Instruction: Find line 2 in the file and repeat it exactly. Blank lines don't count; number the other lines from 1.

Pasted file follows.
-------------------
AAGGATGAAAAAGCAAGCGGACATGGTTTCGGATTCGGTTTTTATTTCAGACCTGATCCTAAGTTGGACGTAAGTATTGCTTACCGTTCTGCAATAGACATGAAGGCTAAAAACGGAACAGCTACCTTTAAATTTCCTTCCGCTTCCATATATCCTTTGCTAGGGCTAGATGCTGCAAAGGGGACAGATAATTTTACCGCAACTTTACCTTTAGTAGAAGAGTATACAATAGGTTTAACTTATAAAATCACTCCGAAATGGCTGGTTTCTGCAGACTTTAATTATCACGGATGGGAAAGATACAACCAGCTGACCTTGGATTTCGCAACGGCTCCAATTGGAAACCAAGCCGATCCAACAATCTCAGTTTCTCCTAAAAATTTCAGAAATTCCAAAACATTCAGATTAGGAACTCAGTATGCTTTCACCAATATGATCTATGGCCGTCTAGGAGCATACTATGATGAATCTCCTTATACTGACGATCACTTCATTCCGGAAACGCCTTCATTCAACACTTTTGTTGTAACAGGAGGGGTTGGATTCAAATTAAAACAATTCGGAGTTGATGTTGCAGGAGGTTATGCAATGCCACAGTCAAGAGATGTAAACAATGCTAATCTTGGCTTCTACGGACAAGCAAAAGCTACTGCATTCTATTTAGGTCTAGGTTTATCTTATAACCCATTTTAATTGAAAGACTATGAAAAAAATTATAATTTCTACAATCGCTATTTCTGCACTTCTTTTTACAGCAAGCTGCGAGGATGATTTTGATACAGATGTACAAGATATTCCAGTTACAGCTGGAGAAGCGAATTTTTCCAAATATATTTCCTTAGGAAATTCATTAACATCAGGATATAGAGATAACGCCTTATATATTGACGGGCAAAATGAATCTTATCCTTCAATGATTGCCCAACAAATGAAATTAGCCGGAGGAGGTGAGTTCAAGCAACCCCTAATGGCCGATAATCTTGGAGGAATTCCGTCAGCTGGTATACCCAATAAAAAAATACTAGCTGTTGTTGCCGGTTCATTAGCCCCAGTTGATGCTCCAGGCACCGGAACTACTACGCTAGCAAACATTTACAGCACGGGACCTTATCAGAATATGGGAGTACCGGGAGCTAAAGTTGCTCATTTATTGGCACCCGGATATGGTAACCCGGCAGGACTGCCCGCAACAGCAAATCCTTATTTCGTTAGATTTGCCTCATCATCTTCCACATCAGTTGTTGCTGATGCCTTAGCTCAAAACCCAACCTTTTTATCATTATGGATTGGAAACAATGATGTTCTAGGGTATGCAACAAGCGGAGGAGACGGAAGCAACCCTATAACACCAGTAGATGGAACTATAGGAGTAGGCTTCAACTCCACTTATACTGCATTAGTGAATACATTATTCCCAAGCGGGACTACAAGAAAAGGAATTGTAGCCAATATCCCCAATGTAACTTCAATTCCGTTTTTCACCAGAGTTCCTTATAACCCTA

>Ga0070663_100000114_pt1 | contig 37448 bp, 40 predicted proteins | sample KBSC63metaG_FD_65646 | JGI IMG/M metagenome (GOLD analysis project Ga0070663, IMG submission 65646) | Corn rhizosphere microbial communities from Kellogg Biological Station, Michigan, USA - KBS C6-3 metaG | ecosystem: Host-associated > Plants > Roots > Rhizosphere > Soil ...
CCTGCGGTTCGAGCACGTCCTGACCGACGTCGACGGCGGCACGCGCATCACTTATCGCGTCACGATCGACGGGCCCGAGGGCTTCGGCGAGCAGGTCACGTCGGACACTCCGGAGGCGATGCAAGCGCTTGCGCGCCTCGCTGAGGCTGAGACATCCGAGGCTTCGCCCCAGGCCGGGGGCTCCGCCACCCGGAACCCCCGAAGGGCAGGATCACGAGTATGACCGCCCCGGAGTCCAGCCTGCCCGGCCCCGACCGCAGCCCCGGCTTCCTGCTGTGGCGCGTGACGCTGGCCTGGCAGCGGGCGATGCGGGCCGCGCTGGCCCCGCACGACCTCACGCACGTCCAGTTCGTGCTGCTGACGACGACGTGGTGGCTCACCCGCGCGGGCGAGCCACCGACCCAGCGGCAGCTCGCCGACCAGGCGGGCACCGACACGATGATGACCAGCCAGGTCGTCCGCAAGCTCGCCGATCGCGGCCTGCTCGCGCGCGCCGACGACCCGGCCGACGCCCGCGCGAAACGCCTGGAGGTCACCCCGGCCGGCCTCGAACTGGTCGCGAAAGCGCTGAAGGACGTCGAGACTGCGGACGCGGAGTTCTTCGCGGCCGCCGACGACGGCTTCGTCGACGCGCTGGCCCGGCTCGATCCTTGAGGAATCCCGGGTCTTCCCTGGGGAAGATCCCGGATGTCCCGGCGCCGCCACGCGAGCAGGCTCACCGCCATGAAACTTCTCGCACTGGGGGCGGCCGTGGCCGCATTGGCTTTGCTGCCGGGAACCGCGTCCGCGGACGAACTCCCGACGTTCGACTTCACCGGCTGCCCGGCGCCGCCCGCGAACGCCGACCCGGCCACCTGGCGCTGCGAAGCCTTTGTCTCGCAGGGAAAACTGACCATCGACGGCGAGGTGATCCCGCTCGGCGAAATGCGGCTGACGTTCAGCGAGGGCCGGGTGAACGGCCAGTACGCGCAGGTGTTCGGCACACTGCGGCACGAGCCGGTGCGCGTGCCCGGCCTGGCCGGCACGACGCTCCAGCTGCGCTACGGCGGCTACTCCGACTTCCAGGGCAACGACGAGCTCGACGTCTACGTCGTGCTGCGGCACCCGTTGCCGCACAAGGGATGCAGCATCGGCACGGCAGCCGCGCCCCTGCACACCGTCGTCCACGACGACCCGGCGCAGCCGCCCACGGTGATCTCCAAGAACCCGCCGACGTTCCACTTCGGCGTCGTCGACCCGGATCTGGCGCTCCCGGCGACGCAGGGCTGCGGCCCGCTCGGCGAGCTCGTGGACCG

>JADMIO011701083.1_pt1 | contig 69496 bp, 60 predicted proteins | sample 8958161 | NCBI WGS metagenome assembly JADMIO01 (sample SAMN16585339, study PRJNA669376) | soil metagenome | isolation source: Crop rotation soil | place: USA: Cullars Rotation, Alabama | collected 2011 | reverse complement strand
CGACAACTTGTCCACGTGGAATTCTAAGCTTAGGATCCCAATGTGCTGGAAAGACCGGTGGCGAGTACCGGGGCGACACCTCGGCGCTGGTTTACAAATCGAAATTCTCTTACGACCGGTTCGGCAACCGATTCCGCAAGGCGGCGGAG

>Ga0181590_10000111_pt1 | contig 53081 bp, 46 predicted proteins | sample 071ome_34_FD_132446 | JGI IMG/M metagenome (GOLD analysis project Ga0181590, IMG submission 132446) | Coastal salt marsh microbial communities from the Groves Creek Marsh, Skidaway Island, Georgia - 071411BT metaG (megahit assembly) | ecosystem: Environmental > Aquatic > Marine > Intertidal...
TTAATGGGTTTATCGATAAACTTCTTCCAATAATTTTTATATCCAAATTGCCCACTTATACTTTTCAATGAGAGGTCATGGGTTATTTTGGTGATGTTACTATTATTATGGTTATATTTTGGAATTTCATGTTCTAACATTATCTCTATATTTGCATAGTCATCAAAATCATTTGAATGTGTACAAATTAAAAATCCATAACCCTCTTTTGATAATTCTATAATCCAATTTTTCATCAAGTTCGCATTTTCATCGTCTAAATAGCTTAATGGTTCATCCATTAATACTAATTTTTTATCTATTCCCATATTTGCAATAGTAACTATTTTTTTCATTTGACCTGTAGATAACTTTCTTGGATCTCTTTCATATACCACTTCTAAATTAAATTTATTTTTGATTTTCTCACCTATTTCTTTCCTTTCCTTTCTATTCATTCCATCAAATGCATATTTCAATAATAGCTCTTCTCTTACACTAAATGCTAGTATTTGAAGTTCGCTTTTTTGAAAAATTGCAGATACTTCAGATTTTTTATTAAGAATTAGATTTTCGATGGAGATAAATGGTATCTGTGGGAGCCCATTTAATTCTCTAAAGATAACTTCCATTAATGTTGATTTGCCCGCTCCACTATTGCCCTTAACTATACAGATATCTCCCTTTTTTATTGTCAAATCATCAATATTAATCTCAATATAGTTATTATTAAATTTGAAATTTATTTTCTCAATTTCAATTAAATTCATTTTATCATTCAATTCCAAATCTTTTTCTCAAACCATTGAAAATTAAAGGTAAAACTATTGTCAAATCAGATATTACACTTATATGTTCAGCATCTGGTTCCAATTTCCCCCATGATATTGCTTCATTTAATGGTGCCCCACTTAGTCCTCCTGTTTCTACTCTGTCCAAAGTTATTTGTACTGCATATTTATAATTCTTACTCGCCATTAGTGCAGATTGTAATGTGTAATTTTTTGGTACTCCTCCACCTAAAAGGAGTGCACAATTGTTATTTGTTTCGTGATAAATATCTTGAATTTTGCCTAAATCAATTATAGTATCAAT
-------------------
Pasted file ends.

>Ga0070663_100000114_pt1 | contig 37448 bp, 40 predicted proteins | sample KBSC63metaG_FD_65646 | JGI IMG/M metagenome (GOLD analysis project Ga0070663, IMG submission 65646) | Corn rhizosphere microbial communities from Kellogg Biological Station, Michigan, USA - KBS C6-3 metaG | ecosystem: Host-associated > Plants > Roots > Rhizosphere > Soil ...